“Nope. It sounds fun.”
“Okay, great!” Scarlett claps her hands together. “I’ll set something up so you can go over there and plan things out with them. We’ll figure out a time to get some video or photos to use for the PR.”
“Fine. Anything else?”
“Yep, I need you to go on down to the photography studio to get some pictures taken for marketing. They’ll want you in uniform for most of them.”
“Helmet?” I ask.
“For a few maybe, but with a head as pretty as yours, I’d say we’ll want that front and center in the bulk of the pics.”
She’s grinning, but I can’t tell if she really likes my looks or if she’s joking. I stare at her, trying to figure it out, and she grins even wider.
“I’m serious,” she says. “Your appeal to the lady fans is sure to be a thing. Puck bunnies and MILF groups make their feelings known on social media, trust me.”
“It’s not like that for me,” I try to explain. And it hasn’t been in the past. While attention from females is pretty much a given for any player in the NHL, some get more attention than others based on the effort they put in. I’ve never put much effort in or been super involved with fans. It makes me uncomfortable mostly, and I don’t know where to put the emotions, so I’ve only ever done the bare minimum. Just the required pressers and those team events I couldn’t get out of have been my mainstay all these years. I have zero public social media and it will likely stay at zero in the future. So, I have no idea if the bunnies like me or not.
“Not in the usual sense of a bad-boy reputation, no, but you’ve got all the elements going for you. Single, as in not married or engaged yet. You’re young and ripped in all the right places, and you’re hot. I don’t mean that to objectify you, Cal,” she says, putting her hand up. “I’m just doing my job as director of social media and community liaison for the Vegas Crush. You’re not in Kansas anymore. This is Vegas, baby. You’re gonna have plennnnnty of attention from the ladies whether you’re wanting it or not. And the color of your hair is great. Dark but sporting some caramel highlights. Do you put those highlights in or are they natural?”
“I don’t put highlights in my hair,” I answer definitively.
“Lucky. And your eyes? The color is so unusual across the general population. Almost a purply blue. Are those contacts making your striking eyes so very blue, Cal?”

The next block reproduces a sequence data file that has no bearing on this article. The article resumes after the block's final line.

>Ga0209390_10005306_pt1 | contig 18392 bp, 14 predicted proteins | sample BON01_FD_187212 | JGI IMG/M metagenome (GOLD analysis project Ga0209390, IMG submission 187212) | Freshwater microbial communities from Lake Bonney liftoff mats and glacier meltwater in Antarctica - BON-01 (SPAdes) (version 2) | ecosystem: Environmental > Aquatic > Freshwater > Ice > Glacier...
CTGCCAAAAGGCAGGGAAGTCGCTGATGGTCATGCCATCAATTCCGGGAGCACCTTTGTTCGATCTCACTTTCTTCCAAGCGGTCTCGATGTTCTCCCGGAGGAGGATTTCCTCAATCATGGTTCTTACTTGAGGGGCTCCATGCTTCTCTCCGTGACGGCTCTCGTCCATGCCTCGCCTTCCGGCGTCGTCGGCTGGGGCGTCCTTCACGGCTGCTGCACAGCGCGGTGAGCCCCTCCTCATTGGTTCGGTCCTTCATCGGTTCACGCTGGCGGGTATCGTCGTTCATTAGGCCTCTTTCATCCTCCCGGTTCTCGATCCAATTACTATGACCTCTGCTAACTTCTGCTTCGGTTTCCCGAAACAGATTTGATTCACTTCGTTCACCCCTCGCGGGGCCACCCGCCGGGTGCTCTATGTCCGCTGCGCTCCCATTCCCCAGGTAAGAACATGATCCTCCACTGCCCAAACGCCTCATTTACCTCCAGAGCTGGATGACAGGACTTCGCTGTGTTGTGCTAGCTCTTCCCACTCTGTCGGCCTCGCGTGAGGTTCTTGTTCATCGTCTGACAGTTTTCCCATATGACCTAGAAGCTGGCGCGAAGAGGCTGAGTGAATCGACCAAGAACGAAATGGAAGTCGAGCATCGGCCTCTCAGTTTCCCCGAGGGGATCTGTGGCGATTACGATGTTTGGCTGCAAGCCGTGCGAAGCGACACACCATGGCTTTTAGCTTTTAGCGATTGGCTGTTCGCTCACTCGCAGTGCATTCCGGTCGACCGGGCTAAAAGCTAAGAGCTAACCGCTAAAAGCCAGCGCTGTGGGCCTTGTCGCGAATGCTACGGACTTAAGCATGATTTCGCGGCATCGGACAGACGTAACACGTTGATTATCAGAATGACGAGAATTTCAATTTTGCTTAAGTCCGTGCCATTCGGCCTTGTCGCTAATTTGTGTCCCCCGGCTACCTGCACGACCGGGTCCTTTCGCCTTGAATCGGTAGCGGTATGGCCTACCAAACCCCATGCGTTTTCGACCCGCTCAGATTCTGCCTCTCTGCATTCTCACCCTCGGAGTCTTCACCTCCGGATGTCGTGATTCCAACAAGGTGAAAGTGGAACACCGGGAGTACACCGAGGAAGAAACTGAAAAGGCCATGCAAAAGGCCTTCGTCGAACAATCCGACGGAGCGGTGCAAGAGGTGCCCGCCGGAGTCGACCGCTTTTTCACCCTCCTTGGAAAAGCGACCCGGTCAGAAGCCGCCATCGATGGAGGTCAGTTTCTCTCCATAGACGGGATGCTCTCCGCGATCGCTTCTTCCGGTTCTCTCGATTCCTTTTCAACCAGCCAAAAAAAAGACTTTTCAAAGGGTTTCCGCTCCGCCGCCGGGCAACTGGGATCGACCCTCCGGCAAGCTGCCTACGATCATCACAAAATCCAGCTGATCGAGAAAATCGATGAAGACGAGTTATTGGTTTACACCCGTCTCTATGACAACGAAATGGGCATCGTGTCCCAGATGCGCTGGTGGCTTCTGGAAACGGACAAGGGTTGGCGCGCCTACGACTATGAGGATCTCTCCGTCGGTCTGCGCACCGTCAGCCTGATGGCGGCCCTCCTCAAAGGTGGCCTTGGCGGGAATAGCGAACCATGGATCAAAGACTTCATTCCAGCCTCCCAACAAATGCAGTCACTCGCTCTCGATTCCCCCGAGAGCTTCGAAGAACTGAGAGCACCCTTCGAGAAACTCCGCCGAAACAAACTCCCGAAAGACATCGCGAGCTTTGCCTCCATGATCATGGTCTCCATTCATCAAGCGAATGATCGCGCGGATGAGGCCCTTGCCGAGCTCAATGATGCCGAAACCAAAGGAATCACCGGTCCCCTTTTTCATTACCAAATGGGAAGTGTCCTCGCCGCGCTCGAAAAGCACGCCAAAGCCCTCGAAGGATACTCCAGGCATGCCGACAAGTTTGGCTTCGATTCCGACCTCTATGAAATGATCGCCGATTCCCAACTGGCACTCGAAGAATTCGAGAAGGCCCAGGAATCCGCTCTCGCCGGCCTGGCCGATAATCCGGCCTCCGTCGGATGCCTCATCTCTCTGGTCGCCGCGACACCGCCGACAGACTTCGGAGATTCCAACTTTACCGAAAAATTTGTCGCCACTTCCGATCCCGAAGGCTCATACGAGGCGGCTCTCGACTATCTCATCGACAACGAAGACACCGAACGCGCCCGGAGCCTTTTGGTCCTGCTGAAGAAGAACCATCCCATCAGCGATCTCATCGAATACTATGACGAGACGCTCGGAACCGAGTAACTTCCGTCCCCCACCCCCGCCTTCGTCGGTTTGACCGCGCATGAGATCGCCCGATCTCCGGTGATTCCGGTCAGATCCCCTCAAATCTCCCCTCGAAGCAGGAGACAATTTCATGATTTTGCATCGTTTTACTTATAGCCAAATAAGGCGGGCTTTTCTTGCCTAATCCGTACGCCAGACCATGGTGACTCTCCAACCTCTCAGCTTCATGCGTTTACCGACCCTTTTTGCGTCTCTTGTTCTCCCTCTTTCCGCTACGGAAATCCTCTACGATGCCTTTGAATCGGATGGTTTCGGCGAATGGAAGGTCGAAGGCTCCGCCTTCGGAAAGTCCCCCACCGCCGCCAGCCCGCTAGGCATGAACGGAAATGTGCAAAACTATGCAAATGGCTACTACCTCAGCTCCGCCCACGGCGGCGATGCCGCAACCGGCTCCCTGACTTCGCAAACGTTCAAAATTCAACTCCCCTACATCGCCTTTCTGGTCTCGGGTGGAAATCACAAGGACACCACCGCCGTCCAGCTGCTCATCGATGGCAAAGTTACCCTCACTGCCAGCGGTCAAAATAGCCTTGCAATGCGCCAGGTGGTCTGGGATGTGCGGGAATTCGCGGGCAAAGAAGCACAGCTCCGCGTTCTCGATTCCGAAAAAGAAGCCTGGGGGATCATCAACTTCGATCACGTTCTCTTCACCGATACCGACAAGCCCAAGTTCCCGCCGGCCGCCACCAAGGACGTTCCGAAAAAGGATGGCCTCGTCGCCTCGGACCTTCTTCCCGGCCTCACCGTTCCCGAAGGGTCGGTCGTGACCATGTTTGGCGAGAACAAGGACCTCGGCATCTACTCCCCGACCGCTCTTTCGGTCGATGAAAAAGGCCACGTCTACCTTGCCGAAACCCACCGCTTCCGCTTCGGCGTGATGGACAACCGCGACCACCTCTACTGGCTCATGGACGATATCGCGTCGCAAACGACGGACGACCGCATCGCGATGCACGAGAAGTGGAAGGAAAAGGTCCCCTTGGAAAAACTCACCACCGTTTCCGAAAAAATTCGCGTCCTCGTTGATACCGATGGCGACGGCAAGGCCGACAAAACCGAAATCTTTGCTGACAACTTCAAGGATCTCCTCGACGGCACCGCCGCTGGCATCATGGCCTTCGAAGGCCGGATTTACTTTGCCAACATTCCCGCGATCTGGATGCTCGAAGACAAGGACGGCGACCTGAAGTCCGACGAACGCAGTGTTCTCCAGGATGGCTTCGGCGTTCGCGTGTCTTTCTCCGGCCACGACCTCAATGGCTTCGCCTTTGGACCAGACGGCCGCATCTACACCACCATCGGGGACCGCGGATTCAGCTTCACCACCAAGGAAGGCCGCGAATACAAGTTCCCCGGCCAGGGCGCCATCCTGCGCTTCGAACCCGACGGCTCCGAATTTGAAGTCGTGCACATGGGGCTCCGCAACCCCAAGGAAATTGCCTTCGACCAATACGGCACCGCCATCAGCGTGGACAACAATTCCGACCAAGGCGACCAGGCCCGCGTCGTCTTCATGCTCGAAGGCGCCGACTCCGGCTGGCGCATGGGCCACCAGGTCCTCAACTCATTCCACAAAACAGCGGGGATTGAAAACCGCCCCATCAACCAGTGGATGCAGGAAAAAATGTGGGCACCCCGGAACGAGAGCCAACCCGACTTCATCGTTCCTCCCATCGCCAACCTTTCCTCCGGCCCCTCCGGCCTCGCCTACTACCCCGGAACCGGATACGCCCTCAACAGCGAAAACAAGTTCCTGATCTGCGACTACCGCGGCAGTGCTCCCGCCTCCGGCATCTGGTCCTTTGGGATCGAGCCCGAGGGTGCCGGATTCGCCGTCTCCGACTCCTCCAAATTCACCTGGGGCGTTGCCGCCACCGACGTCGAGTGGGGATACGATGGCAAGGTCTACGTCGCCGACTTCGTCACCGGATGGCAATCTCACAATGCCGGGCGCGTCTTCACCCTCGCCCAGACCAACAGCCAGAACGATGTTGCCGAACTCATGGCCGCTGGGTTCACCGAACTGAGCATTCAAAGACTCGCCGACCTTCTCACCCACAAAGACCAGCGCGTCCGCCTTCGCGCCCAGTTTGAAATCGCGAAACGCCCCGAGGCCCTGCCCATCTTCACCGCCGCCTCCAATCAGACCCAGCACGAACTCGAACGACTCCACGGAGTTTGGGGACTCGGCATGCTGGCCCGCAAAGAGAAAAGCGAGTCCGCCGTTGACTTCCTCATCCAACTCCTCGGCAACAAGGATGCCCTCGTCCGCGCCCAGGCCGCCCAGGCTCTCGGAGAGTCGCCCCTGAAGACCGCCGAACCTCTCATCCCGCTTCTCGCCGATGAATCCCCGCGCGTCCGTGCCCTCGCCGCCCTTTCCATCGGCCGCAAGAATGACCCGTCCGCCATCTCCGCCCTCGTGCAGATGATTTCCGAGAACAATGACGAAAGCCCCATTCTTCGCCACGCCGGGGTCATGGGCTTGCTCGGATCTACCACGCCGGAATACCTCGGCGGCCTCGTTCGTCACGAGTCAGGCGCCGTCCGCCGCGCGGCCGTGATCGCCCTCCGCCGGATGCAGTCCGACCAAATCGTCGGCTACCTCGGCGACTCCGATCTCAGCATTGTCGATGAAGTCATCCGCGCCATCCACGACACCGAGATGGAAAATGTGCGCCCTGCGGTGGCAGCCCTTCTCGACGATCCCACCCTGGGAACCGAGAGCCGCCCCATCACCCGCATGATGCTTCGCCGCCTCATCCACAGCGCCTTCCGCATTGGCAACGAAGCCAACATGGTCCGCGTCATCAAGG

“Um…I donotwear colored contacts either.” I roll my naturally deep blue eyes right back at her. “I was born with these peepers, and I’m offended you would suggest otherwise, Scarlett.” I hope she knows I’m just teasing her because I’m not offended in the least. It takes a helluva lot to offend me. My brain doesn’t work that way. Feelings, emotions, sharing, caring are not really in my wheelhouse of skill sets. I’ve been told my eyes are unusual my whole life, so it’s not a newsflash or anything.
“Be prepared for ‘Blue Eyes’ to be your new nickname from your female fans, then. Oh, that reminds me…every player on the team has an emoji. On game days, we post the lineup in emojis instead of names on our social media. What do you want yours to be?”
“Well, Lefleur means—‘the flower’ in French, so I guess a flower one will do. I don’t really care which one. You can decide.”
“Ah…perfect. I detect a bit of a French-Canadian accent. Are you fluent in French, Cal?”
“Functionally.” I nod my head. “Not fluent in the truest sense, but I can manage a conversation—due to exposure to the language from my extended family and studying it in school, of course. My grandpa was born and raised in northern Quebec and that’s where the French last name comes from. My mom’s family emigrated from Scotland so I didn’t grow up speaking French in the home, even though I can make out conversations for the most part. I don’t love doing a post-game presser in French, but playing in Montreal, it was pretty much a requirement there.”
She chuckles. “Gotcha. You won’t have to do as many pressers for French media here in Vegas, but there are always requests, as I’m sure you know. I just want to make sure I have your bio correct. The fans are going to want to know little details like that about you. No worries at all. Everything you’ve shared is great. Let me walk you down and give some direction for the shoot.”
As we walk to the photography studio, Scarlett asks how the transition to the Crush has been.
“It’s been okay, but I miss home.”
“You grew up in Montreal?”
“Nearby, yes. I played in high school. My parents wanted me to go to MIT because I was really good at math and science, but I got picked up right from high school. Played for Canada in the Olympics at eighteen. I’ve been in Montreal my whole career.”
“So, you miss it?”
“Your family is still there?”
“They are. And my girlfriend. She’s in school finishing her master’s degree.”
“She’s not coming here?”
“Not a fan of Sin City?”